But if you have read a novel not for a class that had a big impact on you, then maybe start there–this automatically shows that you do more than the required reading; you could and probably should also suggest your own widespread and independent reading habits, driven by your natural curiosity, by explaining how you discovered obscure but great Novel X, the subject of your essay. Perhaps you still haunt that most archaic of businesses, the bookstore and found it, or you have a habit of reading book blogs. The disadvantage of writing about this more obscure novel that was read independently is the fact that you are on your own when it comes to interpreting the book, but if it is an important book, you might find help by searching for it and/or its author in the New York Review of Books–which is s serious book and culture site, but that does not mean that they will not tackle serious YA Lit, like Hunger Games or Philip Pullman’s His Dark Materials series (Amber Spyglass, et al), or search for the book title on your favorite search engine with the term criticism, and you might find a stand-alone article or an article like this one, that looks at a set of YA Dystopian novels. I have written about how to write an essay on a novel multiple times before, so take a look at that as well–how to write about books.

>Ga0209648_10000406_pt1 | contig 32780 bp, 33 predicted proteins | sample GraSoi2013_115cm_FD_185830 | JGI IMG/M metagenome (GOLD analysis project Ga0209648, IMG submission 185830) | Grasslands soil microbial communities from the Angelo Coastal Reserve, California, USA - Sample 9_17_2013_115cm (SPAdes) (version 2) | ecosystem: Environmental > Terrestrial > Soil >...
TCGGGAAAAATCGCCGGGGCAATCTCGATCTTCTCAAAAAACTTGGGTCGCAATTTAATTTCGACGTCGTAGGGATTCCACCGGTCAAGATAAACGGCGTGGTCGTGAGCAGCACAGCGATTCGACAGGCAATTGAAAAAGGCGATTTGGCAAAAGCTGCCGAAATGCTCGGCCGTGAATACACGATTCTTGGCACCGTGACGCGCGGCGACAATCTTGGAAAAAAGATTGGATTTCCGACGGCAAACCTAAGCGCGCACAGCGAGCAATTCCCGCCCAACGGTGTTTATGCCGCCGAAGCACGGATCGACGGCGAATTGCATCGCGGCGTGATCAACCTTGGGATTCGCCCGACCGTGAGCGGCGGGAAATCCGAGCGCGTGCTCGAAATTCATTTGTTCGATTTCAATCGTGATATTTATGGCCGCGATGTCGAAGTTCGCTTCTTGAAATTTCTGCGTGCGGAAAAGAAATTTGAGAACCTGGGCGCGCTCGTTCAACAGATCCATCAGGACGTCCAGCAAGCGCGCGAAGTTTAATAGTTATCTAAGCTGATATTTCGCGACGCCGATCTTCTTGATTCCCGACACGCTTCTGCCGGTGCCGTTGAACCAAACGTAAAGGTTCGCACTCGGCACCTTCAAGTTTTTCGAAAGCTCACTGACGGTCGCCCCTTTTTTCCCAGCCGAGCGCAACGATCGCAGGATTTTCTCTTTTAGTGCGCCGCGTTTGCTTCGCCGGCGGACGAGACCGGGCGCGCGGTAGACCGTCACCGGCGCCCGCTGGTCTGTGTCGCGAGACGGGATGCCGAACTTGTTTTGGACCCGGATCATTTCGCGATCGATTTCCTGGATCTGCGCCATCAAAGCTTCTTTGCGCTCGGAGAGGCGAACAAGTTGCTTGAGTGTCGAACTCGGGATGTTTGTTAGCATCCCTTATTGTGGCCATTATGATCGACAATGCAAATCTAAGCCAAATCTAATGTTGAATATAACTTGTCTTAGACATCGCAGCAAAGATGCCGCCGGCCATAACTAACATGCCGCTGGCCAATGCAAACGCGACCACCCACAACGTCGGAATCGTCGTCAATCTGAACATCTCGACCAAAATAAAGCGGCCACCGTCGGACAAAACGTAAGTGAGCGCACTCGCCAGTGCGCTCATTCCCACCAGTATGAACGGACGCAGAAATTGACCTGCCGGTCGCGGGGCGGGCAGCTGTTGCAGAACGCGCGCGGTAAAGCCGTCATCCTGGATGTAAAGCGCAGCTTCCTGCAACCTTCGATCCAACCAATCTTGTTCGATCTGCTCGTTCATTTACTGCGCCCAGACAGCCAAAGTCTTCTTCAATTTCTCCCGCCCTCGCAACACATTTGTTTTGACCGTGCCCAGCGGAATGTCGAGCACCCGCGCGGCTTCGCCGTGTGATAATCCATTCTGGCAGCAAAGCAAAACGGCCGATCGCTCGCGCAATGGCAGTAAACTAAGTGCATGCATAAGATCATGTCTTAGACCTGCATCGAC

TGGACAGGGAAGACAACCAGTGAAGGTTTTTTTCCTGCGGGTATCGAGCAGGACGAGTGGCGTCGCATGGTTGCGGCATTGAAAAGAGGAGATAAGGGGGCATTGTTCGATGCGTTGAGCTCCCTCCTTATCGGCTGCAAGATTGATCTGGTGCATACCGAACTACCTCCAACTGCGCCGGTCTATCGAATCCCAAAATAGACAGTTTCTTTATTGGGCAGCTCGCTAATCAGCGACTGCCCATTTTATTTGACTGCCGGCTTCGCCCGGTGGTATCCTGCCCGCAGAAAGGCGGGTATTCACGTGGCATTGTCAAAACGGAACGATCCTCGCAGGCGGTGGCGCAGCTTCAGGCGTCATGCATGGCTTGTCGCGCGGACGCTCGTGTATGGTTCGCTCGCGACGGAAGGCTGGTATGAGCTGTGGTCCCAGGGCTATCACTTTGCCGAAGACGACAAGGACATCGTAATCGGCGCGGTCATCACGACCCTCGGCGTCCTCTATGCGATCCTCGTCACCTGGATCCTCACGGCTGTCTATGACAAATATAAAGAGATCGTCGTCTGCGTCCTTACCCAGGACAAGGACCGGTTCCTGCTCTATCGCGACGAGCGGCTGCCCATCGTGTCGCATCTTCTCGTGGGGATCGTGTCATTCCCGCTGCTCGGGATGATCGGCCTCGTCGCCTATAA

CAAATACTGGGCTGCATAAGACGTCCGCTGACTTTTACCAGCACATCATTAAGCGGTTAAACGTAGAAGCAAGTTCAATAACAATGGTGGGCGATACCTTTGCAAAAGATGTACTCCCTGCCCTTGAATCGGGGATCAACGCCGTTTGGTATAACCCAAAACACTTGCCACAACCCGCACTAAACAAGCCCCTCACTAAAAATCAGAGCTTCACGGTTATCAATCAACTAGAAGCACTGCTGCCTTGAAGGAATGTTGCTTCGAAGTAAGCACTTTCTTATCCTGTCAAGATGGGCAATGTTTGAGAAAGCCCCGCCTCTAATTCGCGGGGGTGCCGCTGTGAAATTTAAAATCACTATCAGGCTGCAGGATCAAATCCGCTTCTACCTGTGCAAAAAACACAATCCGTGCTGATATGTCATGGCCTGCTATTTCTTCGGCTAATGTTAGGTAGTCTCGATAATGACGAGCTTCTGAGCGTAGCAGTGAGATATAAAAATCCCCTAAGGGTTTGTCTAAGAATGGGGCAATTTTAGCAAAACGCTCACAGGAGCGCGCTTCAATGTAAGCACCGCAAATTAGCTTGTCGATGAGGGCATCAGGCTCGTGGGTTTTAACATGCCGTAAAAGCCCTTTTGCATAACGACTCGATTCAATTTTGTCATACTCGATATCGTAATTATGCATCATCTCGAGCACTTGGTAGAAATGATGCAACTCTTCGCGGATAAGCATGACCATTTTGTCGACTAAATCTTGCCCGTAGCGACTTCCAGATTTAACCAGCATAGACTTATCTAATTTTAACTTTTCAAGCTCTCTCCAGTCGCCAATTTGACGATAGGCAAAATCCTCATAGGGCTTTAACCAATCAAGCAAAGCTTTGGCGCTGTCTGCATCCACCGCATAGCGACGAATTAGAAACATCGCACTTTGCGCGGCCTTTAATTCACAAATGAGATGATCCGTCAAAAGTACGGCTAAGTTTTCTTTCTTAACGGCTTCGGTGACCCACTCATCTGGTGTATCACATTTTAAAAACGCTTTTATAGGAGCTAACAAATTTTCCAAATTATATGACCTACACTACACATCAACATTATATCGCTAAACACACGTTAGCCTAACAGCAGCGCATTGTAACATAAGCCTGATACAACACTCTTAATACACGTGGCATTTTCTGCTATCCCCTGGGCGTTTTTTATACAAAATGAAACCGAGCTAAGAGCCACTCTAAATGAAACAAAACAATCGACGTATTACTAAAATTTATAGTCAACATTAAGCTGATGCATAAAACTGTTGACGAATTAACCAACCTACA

Of course, there are many other kinds of art you could write about, and the most important thing to start with is art that impacted you, then to decide if it’s worth writing about. Even pop art is legit if you can take the write approach. Take a look at this on Lady Gaga.